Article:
Resources that an individual selects contrasted against what is available can provide valuable information regarding species-specific behavior and ecological relationships. Small mammals represent excellent study organisms to assess such relationships. Isolated populations that exist on the edge of a species distribution often exhibit behavioral adaptations to the extremes experienced by a species and can provide meaningful insight into the resource requirements of the species. We deployed radio transmitters in a peripheral population of the long-tailed vole (Microtus longicaudus) during the mating season. We developed models of resource selection at multiple scales (within home range and patch). We found voles generally selected areas close to water and roads and consisting of high understory vegetation primarily composed of grasses. Resource selection varied between sexes suggesting different resource needs during the breeding season. The differential resource needs of voles might be a result of the energetic requirements for reproduction and are representative of a promiscuous or polygynous mating system.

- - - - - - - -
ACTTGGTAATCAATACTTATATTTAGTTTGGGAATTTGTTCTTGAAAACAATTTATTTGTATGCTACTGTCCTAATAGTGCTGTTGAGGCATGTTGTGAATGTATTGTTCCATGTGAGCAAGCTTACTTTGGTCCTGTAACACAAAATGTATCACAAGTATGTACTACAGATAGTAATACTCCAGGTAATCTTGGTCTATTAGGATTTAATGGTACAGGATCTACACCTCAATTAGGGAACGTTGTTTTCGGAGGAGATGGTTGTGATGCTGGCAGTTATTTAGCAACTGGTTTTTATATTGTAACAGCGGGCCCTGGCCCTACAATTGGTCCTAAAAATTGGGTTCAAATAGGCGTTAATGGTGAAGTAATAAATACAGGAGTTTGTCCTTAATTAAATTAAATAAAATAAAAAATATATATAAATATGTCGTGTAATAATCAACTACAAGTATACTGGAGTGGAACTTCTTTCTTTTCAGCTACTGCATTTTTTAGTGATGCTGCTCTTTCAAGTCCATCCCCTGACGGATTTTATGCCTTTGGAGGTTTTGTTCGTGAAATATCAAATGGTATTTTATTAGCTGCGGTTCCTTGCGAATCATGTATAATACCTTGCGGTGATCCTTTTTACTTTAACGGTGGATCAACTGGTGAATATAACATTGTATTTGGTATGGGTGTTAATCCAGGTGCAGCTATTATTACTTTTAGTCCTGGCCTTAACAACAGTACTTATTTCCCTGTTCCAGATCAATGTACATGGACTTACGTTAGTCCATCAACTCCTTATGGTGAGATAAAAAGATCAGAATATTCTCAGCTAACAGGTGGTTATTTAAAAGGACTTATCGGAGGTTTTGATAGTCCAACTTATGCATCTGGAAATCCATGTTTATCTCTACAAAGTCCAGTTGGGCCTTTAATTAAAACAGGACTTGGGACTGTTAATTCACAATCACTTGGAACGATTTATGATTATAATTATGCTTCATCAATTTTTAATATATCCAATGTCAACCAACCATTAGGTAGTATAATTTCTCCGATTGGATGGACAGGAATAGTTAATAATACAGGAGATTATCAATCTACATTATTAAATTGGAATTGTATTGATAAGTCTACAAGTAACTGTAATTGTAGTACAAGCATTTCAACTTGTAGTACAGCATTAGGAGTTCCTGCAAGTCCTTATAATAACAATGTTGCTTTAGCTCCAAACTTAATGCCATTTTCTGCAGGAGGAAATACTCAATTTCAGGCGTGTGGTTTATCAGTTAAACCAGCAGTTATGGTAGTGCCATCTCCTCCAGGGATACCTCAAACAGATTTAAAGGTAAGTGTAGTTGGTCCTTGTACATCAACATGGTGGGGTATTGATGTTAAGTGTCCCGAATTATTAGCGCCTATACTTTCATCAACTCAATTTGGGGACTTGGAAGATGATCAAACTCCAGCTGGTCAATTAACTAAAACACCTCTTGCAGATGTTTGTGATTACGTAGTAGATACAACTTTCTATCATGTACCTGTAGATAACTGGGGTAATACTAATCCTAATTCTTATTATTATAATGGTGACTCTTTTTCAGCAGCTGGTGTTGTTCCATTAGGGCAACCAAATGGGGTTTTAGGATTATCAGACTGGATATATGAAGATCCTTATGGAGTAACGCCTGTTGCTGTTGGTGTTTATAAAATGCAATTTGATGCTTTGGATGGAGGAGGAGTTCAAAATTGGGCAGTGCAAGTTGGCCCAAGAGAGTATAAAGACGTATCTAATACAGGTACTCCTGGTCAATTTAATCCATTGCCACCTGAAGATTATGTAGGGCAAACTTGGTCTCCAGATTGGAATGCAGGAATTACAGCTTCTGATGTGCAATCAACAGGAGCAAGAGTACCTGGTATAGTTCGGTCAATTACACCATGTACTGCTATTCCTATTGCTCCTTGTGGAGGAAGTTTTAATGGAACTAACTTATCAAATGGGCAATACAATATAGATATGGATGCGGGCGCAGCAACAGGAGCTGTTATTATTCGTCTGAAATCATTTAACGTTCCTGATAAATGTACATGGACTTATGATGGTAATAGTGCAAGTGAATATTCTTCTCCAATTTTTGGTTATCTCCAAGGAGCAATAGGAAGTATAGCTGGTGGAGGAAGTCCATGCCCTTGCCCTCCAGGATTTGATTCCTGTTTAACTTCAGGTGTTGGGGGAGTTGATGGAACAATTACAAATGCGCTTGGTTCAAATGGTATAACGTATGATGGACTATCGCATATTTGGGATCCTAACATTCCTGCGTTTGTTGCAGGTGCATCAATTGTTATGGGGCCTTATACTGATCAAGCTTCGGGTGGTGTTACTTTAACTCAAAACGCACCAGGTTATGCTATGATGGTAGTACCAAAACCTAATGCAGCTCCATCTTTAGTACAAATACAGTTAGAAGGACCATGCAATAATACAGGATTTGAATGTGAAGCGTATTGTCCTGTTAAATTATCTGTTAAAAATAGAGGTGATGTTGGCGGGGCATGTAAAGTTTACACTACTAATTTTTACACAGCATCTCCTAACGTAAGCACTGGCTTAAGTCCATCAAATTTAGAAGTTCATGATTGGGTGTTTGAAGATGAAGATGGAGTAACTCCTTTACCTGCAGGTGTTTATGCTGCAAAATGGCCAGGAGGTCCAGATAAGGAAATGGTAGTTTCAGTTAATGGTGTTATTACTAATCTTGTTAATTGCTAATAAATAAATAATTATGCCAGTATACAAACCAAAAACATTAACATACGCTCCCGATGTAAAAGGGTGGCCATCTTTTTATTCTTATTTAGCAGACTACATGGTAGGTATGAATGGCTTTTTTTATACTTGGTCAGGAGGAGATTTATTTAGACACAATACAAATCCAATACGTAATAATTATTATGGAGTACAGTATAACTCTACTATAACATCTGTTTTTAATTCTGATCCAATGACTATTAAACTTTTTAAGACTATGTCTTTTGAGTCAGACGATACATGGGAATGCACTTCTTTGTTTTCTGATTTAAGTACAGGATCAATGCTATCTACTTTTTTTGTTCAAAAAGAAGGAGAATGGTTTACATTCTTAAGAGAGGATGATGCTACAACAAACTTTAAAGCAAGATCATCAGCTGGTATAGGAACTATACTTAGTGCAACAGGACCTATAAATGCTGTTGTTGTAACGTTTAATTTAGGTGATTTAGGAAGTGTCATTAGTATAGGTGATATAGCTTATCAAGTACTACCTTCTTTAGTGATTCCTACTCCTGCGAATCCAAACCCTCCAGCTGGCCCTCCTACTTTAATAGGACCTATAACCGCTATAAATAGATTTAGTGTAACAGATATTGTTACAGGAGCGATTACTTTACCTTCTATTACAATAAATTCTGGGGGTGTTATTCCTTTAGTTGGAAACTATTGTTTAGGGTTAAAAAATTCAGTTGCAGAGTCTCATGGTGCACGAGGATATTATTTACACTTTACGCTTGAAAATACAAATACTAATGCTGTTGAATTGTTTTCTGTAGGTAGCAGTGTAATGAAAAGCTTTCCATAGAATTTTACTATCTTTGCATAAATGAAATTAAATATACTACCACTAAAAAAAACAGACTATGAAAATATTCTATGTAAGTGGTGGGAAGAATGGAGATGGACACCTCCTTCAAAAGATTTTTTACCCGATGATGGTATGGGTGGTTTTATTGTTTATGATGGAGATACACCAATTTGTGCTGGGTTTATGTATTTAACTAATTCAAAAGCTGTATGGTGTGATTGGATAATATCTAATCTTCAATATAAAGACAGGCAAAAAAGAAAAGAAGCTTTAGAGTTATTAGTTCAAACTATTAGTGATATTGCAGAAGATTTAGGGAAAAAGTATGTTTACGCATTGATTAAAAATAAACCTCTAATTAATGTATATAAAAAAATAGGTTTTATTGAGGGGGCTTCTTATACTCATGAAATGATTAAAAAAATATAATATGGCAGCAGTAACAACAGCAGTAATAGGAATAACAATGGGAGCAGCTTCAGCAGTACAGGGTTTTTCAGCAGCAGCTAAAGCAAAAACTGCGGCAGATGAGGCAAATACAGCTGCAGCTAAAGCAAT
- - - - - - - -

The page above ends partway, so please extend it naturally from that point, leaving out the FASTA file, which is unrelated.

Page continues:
ASJC Scopus subject areas
- Biochemistry, Genetics and Molecular Biology(all)
- Agricultural and Biological Sciences(all)